Concerns are being raised over the move to force all mobile phone users in Thailand’s South to submit their photos for facial-recognition identification. The edict says those who fail to do so by October 31 will have their mobile phone service blocked.
The Cross Cultural Foundation says the order given to Thailand’s telecom operators was ‘racial profiling’.
“The use of facial-recognition technology risks violating people’s privacy and freedom. It also mean users could be discriminated against. Racial profiling may lead to the arrest and prosecution of the innocent.”
The predominantly Muslim provinces of Pattani, Narathiwat and Yala provinces, and four border districts of Songkhla, namely Chana, Na Thawi, Saba Yoi and Thepha, are the areas covered under the new security arrangements. These areas have been hit by insurgency-related violence that has claimed thousands of lives over the past 15 years, including security officials and civilians.
In the face of the violence, the region is under an emergency decree with a heavy military presence and limitations on people’s basic rights.
Cross Cultural Foundation director, Pornpen Khongkachonkiet, says the NBTC should publicly explain why cellphone users’ photos must now be collected and what assurances service providers would offer that images would not be leaked to unauthorised persons.
“We are worried that these pictures may be abused,” Pornpen said.
She said that in her experience, a suspected insurgent arrested for possessing a single gun could easily be charged with 10 more offences, often without grounds.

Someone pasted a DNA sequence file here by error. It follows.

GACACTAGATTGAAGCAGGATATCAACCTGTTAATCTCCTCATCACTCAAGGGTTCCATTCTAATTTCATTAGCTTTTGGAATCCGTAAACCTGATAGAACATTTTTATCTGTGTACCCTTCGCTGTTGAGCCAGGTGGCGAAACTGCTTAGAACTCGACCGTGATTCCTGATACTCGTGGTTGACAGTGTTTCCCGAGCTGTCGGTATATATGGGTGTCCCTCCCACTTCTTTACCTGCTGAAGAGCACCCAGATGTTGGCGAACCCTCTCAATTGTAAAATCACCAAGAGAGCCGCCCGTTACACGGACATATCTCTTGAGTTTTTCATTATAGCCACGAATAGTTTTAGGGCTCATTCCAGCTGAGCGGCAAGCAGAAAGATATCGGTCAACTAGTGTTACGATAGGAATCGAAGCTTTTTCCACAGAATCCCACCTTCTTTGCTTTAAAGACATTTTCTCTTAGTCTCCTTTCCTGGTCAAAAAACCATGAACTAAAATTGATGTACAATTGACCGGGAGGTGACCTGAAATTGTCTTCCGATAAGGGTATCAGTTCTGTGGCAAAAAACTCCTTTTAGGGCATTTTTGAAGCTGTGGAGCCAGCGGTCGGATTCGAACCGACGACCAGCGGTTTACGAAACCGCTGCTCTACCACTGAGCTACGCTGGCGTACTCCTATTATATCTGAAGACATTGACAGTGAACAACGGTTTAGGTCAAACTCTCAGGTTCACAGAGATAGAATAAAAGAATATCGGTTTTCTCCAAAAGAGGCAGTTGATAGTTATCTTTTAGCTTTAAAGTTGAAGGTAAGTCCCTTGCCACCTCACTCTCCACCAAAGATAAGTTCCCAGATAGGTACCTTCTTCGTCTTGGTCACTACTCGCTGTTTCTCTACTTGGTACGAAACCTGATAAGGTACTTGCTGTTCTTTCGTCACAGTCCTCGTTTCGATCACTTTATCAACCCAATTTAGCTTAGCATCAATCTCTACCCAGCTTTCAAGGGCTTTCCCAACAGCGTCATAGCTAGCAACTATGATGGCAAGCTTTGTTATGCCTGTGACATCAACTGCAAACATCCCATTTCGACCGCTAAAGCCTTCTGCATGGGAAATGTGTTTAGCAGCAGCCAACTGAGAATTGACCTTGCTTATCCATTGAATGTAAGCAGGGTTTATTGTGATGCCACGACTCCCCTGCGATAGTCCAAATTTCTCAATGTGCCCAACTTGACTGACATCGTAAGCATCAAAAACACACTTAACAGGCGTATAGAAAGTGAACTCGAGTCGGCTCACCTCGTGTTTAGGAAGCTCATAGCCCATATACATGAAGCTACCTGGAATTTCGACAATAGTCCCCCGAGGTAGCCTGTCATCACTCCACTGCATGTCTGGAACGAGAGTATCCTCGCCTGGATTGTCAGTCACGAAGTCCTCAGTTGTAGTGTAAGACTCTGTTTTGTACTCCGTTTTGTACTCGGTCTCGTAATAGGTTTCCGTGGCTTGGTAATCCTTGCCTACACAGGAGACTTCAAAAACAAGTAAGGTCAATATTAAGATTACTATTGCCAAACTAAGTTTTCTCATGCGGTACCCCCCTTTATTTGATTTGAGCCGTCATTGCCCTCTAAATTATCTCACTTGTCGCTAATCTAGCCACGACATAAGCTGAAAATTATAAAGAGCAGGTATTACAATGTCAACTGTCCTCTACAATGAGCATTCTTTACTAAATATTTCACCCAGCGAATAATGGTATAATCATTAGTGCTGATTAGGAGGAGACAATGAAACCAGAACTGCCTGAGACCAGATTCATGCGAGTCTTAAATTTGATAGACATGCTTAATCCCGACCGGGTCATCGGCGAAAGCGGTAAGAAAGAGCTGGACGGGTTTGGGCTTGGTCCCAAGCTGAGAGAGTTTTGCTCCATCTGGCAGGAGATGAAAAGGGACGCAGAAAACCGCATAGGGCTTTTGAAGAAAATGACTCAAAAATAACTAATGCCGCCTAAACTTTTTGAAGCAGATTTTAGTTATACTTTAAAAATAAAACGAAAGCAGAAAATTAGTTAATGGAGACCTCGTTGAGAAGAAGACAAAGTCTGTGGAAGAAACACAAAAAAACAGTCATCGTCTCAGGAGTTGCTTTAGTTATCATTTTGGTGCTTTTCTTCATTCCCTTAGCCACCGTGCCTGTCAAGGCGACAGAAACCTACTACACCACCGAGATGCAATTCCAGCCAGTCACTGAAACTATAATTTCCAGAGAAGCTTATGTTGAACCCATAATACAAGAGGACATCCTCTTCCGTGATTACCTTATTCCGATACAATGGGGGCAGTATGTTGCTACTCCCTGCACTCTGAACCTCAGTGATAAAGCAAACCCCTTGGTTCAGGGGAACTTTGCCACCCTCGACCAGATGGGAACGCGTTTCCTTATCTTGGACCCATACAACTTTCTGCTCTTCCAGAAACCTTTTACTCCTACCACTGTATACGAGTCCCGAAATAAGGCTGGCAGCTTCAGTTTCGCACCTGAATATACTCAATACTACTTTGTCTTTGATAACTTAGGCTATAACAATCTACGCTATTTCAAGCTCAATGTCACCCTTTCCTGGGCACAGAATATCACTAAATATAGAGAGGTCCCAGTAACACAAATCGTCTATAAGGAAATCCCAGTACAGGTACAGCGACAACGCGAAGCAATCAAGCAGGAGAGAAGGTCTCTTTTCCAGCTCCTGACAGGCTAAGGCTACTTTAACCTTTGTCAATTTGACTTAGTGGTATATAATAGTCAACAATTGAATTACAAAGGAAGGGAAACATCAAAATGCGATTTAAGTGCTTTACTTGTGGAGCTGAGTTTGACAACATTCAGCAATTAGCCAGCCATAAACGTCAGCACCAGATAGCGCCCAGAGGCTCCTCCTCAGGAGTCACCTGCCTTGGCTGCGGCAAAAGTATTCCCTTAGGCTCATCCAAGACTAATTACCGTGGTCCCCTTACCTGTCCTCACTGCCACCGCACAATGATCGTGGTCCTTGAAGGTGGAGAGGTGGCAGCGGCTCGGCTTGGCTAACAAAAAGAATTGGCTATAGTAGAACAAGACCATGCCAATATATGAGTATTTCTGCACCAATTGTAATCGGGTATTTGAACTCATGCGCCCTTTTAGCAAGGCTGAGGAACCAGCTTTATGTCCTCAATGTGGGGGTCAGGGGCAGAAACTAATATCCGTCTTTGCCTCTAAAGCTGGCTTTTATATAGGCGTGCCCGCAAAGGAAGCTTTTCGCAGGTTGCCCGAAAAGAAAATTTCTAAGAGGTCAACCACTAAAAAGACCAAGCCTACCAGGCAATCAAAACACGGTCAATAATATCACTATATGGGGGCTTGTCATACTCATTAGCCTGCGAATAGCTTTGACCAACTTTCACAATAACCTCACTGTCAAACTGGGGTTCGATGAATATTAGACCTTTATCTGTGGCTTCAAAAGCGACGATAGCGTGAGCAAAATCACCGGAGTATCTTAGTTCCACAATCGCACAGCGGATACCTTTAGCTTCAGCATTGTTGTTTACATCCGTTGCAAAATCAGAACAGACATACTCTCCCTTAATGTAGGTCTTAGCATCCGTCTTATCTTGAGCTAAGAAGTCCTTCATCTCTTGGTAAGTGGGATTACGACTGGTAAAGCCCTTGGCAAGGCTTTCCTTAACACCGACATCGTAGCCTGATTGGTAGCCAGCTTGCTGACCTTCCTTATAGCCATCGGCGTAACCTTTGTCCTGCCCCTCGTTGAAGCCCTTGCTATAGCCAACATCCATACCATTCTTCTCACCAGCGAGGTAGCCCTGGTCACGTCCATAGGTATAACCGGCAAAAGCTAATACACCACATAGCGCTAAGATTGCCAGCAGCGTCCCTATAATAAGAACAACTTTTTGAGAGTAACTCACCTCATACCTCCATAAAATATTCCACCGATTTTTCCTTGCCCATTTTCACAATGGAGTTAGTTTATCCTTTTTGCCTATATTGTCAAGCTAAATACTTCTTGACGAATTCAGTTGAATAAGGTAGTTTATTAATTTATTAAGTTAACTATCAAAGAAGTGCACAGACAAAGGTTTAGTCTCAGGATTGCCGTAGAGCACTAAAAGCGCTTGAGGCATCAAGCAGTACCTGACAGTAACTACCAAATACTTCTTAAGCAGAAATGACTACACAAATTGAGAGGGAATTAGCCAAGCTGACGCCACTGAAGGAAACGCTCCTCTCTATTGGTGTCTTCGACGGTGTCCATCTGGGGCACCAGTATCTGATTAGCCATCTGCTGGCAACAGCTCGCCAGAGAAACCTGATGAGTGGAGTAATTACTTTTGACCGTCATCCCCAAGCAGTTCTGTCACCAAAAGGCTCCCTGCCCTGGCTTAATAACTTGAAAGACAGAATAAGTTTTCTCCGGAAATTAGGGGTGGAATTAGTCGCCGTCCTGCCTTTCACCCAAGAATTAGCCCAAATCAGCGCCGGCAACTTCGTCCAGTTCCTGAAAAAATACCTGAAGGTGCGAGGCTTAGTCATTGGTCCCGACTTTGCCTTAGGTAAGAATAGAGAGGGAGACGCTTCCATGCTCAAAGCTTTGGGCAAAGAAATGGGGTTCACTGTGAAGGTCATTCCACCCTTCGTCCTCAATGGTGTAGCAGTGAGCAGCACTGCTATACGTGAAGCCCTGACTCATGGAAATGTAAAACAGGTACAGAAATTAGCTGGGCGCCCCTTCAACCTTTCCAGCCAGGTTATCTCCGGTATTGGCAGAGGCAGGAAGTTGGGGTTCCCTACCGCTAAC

“What charges will a person face if their SIM card happens to be found at a crime scene?” she asked.
Korreeyor Manuchae, an independent lawyer and a Yala resident, said many locals did not trust state officials and were thus wary of the requirement to submit their pictures.
“We don’t oppose the move. But we are worried about it,” she said. She added that family members of suspects were often coerced into providing DNA samples by security agencies.
National Human Rights Commission member Angkhana Neelapaijit is among those who received a surprise short text on her cellphone from ISOC4, telling her to re-register her SIM card with her picture on June 21.
ISOC4 is associated with the Internal Security Operations Command Region 4, the agency tasked with security matters in the deep South.
Colonel Pramote Prom-in, spokesman for the Forward Command of the ISOC4, said the ISOC had simply helped raise awareness of the timeframe for people to submit their photos.
“But we have not sent any short text messages to all cellphone users. We don’t know their numbers,” he said. Earlier, he complained of how SIM cards sold online were often used in bomb attacks in the deep South.
Meanwhile, PM General Prayut Chan-o-cha is urging residents of the deep South to comply with the new rule.
“Just a photo is needed to prove your identity. It’s not a violation of rights.”
SOURCE: The Nation
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